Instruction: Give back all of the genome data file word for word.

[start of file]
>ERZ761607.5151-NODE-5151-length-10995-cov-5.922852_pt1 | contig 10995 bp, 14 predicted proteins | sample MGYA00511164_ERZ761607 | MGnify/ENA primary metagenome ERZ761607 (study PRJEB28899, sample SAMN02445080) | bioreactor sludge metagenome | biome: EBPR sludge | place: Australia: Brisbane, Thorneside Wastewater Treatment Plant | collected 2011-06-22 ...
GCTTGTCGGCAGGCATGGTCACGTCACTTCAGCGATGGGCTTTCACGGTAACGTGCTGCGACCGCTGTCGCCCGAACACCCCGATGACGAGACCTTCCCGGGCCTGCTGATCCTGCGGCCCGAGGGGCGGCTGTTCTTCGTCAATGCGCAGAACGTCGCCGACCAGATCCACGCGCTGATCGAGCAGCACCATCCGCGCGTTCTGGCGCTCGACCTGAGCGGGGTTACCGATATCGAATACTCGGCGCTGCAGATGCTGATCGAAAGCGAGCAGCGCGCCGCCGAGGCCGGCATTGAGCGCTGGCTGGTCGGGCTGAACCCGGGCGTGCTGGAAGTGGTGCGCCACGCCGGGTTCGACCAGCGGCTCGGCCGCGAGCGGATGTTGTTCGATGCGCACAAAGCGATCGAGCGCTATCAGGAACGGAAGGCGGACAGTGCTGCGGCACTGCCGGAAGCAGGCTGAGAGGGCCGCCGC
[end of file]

>ERZ761607.5151-NODE-5151-length-10995-cov-5.922852_pt1 | contig 10995 bp, 14 predicted proteins | sample MGYA00511164_ERZ761607 | MGnify/ENA primary metagenome ERZ761607 (study PRJEB28899, sample SAMN02445080) | bioreactor sludge metagenome | biome: EBPR sludge | place: Australia: Brisbane, Thorneside Wastewater Treatment Plant | collected 2011-06-22 ...
GCTTGTCGGCAGGCATGGTCACGTCACTTCAGCGATGGGCTTTCACGGTAACGTGCTGCGACCGCTGTCGCCCGAACACCCCGATGACGAGACCTTCCCGGGCCTGCTGATCCTGCGGCCCGAGGGGCGGCTGTTCTTCGTCAATGCGCAGAACGTCGCCGACCAGATCCACGCGCTGATCGAGCAGCACCATCCGCGCGTTCTGGCGCTCGACCTGAGCGGGGTTACCGATATCGAATACTCGGCGCTGCAGATGCTGATCGAAAGCGAGCAGCGCGCCGCCGAGGCCGGCATTGAGCGCTGGCTGGTCGGGCTGAACCCGGGCGTGCTGGAAGTGGTGCGCCACGCCGGGTTCGACCAGCGGCTCGGCCGCGAGCGGATGTTGTTCGATGCGCACAAAGCGATCGAGCGCTATCAGGAACGGAAGGCGGACAGTGCTGCGGCACTGCCGGAAGCAGGCTGAGAGGGCCGCCGC